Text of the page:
Sunday, January 06, 2008

Paving it over

Last Sunday's New York Times had a front-page story on the growing fleets of off-road vehicles that are churning up public lands in the American West. The battle is on between the owners of recreational ATVs and conservationists over who and what has the right to use our national forests and wilderness areas.

The natural contours of a landscape and indigenous flora and fauna are no impediments to piston-powered two-, three- and four-wheeled machines that are designed to go just about anywhere. A pristine dune or purling stream can be obliterated in a trice. Even in my domesticated New England village, public green space is regularly (and illegally) befouled by the idiotic offspring of internal combustion.

Of course, off-road vehicles are just part of the problem. An even bigger menace is road vehicles.

Scrape it flat. Pump tar out of the ground and spread it out on the surface. Another road. Another parking lot. Sometimes it seems as if our ideal planet would be as round and smooth as a bowling ball, asphalt black, painted with regular white lines.

We are hellbent on destroying the uniqueness of places.

The automobile is the perfect machine for obliterating a place, especially an automobile with a cellular phone. "Honey, I'm just leaving the parking lot; I'll be home in an hour." "Honey, I'm on the expressway, home in 20 minutes." "Honey, I'm in the driveway."

One place like every other place. And if it's not, well, we can make it so.

Which is not to say that we can leave natural places alone. We no longer have that privilege. Maybe we never had that privilege. When the first human ancestor crafted a chopping tool out of stone, the wilderness was finished. When the first human struck a fire with flint, untrammeled nature was in retreat.

The entire surface of the planet is inevitably going to be a human artifact. A farm is an artifact. A national park is an artifact. A homey neighborhood is an artifact. The question is not whether we will live in artificial places, but whether we will know and love the place we live in.

"If you know one landscape well, you will look at all other landscapes differently," says a character in Anne Michael's novel Fugitive Pieces. "If you learn to love one place, sometimes you can also learn to love another."

And that's what place is all about -- learning to love. No one loves a crowded expressway. No one loves acres of asphalt marked with white lines. The automobile is the antithesis of love because it is the antithesis of place.

The place we learn to love can be a windowsill in a New York high-rise, a patch of New England woodlands, or a thousand acres of the high Sierras. Alaskan nature writer Richard Nelson states: "What makes a place special is the way it buries itself inside the heart, not whether it's flat or rugged, rich or austere, wet or arid, gentle or harsh, warm or cold, wild or tame. Every place, like every person, is elevated by the love and respect shown toward it, and by the way in which its bounty is received."

Civic planners and stewards of public lands have a responsibility to ensure that our parks, greenways and open spaces remain bountiful. One thinks back to that grand era of public places designed and executed by the landscape architect Frederick Law Olmsted and his contemporaries. His was the generation who gave us our national parks, national forests, and great city parks. His was the generation who knew we can't survive without roots in nature.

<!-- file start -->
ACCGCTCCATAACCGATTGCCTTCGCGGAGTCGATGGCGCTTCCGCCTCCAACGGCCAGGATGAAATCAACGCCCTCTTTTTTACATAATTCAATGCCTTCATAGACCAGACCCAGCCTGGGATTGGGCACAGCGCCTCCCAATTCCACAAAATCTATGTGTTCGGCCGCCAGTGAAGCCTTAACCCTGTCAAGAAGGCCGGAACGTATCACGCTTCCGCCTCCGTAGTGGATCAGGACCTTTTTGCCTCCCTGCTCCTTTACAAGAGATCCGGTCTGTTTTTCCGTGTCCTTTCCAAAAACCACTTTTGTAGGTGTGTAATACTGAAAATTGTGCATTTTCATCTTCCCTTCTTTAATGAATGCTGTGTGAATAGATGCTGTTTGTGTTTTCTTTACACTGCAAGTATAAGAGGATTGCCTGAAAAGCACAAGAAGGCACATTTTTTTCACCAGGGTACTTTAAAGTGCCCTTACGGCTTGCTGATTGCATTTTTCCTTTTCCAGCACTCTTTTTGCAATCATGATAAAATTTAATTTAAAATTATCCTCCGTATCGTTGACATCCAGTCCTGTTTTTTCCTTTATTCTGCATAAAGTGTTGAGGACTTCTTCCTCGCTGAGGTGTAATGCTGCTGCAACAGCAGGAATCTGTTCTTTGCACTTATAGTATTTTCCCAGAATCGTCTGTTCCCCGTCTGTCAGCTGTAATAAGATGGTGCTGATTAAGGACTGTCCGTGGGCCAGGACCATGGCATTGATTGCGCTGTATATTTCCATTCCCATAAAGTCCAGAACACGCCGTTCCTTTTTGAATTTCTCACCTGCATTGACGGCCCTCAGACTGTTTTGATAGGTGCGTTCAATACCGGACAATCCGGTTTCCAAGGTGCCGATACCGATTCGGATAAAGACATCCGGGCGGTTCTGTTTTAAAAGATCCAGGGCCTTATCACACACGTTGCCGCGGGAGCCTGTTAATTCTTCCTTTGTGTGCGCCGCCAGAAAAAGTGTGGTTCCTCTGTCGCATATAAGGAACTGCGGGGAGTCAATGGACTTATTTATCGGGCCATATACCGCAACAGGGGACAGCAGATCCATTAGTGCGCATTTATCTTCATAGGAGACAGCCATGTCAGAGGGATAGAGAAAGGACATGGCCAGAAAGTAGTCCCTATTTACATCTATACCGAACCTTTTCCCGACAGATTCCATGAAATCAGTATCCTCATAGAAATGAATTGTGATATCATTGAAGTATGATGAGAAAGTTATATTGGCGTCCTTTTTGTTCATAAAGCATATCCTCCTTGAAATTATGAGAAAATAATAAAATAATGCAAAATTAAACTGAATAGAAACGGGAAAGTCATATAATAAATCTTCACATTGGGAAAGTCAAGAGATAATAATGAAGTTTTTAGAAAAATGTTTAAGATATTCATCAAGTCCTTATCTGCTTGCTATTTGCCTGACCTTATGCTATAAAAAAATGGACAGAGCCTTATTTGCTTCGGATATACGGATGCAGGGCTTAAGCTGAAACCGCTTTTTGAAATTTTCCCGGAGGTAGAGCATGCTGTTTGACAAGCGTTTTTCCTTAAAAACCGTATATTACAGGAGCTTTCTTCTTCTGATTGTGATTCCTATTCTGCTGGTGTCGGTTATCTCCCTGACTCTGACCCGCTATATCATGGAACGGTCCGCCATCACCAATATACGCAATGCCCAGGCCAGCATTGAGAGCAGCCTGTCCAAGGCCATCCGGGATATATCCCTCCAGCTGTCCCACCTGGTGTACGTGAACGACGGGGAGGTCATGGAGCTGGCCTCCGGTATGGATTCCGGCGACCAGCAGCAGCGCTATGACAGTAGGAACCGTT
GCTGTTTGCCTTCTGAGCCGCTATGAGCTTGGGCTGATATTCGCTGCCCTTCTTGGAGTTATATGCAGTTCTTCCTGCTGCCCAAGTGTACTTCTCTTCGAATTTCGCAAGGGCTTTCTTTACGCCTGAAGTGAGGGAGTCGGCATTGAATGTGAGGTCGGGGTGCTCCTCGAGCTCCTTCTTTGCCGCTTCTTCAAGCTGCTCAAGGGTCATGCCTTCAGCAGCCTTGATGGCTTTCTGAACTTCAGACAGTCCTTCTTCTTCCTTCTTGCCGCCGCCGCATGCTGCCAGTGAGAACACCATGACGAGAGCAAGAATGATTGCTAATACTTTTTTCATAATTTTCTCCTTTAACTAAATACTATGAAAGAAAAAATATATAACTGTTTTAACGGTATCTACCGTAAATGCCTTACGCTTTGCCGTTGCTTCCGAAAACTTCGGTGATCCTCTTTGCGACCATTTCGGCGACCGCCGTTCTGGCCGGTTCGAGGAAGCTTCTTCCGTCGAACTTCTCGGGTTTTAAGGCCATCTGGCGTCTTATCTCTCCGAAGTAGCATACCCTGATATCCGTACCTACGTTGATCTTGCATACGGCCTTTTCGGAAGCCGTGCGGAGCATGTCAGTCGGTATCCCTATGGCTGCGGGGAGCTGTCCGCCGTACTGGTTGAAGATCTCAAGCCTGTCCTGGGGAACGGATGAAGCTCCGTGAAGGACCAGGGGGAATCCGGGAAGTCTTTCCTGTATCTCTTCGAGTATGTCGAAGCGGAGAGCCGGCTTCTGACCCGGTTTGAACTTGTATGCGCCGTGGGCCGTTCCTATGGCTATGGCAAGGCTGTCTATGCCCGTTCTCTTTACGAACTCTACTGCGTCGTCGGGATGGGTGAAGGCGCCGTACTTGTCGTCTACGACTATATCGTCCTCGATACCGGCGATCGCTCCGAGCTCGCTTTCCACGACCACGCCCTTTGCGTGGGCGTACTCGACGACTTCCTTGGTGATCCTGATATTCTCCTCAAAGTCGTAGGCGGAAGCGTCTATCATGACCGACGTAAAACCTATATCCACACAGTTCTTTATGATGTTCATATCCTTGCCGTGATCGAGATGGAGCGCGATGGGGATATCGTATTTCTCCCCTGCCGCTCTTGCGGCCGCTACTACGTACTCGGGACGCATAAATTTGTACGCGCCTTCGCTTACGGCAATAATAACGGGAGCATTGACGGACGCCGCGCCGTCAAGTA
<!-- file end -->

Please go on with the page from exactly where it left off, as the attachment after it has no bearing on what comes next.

New York's Central and Prospect Parks, Boston's Emerald Necklace, Chicago's Jackson Park and Montreal's Mount Royal Park are just a few of Olmsted's many splendid urban creations, feeding our need to connect to the natural world. He reshaped the landscape, to be sure, but in a way that lets organic nature shine through. Even such ostensibly wild places as Yosemite and Acadia National Parks show the marks of his civilizing influence.

Imagine what our cities and suburbs might be if those in charge of the planning and execution of public and private development were guided by Olmstedian principles. Instead, we have created landscapes that cater to automobiles, not people, even to the point of sacrificing the aesthetic integrity of some of our forbears' most precious gifts, such as Charles Eliot's system of metropolitan parks and parkways around Boston and Connecticut's Merritt Parkway.

If aliens from outer space visited this planet, they would quickly decide that the ruling beings have four wheels; certainly, the two-legged creatures seem eager to sacrifice to the automobile their time, fortune, and quality of life. Add a lane, pave it over, build a strip mall. If there is a shred of natural beauty left, erase it. All hail to the automobile. The automobile rules.

And now the spawn of the automobile has been unleashed even from the asphalt.

The automobile is here to stay, of course, and properly so, but we are not required to love it, or sacrifice everything to it. A house with a three- or four-car garage is unlikely to become a home. The number of miles on the odometer is a pretty good measure for how far we have gone from where we belong. We might have created a culture that emphasized place rather than mobility, nature rather than asphalt, public rather than personal transport. We chose not to and we are poorer for it.

Discuss this essay and more over on the Science Musings Blog.